Material excerpted or adapted from Esther Munroe Swift's "Vermont Place Names: Footprints of History," Stephen Green Press, Brattleboro, Vt.
It has been said that a man could live in Cabot for seventy-five years and have been a resident of four counties without ever leaving his place of birth. The town has been successively part of the Vermont counties of Cumberland, Orange, Caledonia and, since 1855, Washington. As far as can be discovered, Cabot is the only town in Vermont to have been named as a result of a romantic attachment. Major Lyman Hitchcock of Connecticut and Miss Sophia Cabot fell in love while Lyman was still in the Continental Army. Sophia's father refused to let his daughter marry a soldier, and the lovers were thwarted. Then Lyman got in on a Vermont grant in which he was the next-to-largest land buyer.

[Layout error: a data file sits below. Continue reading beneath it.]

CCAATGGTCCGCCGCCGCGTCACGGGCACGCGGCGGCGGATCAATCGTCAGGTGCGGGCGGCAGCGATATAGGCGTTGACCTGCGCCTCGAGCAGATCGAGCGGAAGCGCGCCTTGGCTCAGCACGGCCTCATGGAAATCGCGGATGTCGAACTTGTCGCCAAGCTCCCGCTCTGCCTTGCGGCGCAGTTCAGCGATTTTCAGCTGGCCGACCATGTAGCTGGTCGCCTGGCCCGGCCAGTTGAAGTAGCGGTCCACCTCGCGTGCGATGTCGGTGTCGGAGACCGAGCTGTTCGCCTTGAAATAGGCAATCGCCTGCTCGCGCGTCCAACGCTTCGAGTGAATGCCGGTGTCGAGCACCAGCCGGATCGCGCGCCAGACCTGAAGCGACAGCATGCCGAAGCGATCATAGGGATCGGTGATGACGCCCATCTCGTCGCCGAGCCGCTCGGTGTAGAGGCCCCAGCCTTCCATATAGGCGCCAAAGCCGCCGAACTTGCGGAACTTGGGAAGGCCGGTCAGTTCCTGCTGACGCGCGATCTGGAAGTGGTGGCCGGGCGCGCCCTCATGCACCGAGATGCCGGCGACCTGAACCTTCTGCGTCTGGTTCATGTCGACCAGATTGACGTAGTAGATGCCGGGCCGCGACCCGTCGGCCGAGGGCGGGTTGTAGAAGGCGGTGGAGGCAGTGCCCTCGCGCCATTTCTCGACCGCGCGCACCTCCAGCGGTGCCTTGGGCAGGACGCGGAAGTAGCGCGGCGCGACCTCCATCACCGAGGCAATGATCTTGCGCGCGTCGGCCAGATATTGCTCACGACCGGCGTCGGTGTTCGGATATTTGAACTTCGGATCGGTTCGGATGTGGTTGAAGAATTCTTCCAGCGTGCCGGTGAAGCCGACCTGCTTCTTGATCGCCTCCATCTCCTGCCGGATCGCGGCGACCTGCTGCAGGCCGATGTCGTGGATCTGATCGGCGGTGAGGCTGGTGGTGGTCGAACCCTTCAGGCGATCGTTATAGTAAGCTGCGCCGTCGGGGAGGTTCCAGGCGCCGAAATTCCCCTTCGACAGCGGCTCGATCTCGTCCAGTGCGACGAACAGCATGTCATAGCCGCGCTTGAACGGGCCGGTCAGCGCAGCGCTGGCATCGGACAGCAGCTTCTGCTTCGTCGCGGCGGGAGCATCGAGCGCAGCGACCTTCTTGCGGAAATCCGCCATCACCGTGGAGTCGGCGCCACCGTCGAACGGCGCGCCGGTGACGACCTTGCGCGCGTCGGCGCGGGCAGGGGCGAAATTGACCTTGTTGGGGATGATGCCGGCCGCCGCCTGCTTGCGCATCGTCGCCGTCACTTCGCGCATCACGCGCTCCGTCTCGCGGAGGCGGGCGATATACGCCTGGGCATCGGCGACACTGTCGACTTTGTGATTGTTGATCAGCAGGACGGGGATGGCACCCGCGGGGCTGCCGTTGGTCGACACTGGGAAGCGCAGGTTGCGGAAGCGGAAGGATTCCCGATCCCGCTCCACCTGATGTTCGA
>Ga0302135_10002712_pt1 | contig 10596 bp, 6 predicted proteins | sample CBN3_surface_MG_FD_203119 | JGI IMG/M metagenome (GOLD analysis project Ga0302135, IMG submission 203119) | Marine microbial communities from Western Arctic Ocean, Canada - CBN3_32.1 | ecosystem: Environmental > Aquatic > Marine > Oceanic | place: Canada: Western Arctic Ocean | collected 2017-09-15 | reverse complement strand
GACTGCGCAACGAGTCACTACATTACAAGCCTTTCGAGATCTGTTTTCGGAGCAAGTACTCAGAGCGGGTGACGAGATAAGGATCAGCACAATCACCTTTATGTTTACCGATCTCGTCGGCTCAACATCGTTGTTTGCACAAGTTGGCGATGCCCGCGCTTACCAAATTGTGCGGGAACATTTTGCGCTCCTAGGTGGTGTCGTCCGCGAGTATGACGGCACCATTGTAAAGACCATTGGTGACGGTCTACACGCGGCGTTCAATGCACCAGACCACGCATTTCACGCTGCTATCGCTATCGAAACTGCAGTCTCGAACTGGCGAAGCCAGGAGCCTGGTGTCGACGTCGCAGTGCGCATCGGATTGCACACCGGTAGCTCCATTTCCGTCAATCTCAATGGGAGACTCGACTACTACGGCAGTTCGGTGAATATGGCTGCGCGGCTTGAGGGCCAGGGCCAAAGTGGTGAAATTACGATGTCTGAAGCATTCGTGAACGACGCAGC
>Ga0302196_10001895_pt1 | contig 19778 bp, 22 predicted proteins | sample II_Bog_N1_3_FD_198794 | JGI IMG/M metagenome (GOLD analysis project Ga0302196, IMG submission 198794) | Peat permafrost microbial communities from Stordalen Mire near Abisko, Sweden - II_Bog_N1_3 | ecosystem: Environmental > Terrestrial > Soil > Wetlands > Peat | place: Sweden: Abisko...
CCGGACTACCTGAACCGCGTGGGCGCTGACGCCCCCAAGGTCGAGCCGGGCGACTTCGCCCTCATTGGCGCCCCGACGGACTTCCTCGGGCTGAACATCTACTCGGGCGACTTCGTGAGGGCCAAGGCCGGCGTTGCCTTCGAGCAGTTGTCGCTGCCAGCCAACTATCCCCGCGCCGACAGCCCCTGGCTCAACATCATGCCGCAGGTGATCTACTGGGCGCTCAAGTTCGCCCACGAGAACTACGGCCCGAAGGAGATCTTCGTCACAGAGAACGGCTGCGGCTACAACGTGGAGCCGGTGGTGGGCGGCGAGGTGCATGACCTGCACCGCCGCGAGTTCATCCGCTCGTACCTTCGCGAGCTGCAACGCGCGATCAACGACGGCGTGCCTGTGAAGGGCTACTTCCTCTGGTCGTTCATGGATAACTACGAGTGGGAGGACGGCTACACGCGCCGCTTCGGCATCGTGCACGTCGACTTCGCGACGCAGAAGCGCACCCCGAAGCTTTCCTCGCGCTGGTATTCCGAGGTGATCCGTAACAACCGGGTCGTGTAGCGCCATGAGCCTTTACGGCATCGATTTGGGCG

father went north with a survey crew to inspect the holding of his
would-be son-in-law and liked what he saw. He gave the couple his
blessing, and the other grantees of Lyman's Vermont town agreed to let
him name it for his fiancee. After the revolution, the young couple
settled on their Vermont land, and the 1790 census (actually taken in
Vermont in 1791) listed Lyman Hitchcock as head of a household of four
Material excerpted or adapted from Esther Munroe Swift's "Vermont Place Names: Footprints of History."